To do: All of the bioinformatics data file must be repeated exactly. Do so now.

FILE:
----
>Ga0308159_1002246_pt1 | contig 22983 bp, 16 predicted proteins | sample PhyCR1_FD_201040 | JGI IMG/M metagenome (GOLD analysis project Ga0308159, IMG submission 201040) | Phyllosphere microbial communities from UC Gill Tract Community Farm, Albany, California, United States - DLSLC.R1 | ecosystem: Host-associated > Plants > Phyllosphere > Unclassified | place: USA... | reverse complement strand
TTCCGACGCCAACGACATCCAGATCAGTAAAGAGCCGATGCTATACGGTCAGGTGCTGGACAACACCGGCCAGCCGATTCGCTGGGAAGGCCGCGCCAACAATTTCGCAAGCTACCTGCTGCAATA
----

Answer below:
>Ga0308159_1002246_pt1 | contig 22983 bp, 16 predicted proteins | sample PhyCR1_FD_201040 | JGI IMG/M metagenome (GOLD analysis project Ga0308159, IMG submission 201040) | Phyllosphere microbial communities from UC Gill Tract Community Farm, Albany, California, United States - DLSLC.R1 | ecosystem: Host-associated > Plants > Phyllosphere > Unclassified | place: USA... | reverse complement strand
TTCCGACGCCAACGACATCCAGATCAGTAAAGAGCCGATGCTATACGGTCAGGTGCTGGACAACACCGGCCAGCCGATTCGCTGGGAAGGCCGCGCCAACAATTTCGCAAGCTACCTGCTGCAATA